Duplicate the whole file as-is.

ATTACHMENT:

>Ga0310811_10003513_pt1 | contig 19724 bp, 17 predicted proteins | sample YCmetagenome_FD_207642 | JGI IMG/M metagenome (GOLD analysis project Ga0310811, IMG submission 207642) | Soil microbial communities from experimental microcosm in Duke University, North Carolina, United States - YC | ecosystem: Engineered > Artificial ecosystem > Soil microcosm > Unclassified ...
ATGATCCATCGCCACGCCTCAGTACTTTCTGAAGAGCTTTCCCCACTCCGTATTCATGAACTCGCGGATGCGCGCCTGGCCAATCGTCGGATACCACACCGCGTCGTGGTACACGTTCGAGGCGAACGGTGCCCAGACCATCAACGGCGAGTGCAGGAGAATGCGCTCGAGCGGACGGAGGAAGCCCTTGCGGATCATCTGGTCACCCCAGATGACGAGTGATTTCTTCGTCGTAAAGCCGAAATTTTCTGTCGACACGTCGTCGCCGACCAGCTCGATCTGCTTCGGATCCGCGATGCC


>Ga0310811_10003513_pt1 | contig 19724 bp, 17 predicted proteins | sample YCmetagenome_FD_207642 | JGI IMG/M metagenome (GOLD analysis project Ga0310811, IMG submission 207642) | Soil microbial communities from experimental microcosm in Duke University, North Carolina, United States - YC | ecosystem: Engineered > Artificial ecosystem > Soil microcosm > Unclassified ...
ATGATCCATCGCCACGCCTCAGTACTTTCTGAAGAGCTTTCCCCACTCCGTATTCATGAACTCGCGGATGCGCGCCTGGCCAATCGTCGGATACCACACCGCGTCGTGGTACACGTTCGAGGCGAACGGTGCCCAGACCATCAACGGCGAGTGCAGGAGAATGCGCTCGAGCGGACGGAGGAAGCCCTTGCGGATCATCTGGTCACCCCAGATGACGAGTGATTTCTTCGTCGTAAAGCCGAAATTTTCTGTCGACACGTCGTCGCCGACCAGCTCGATCTGCTTCGGATCCGCGATGCC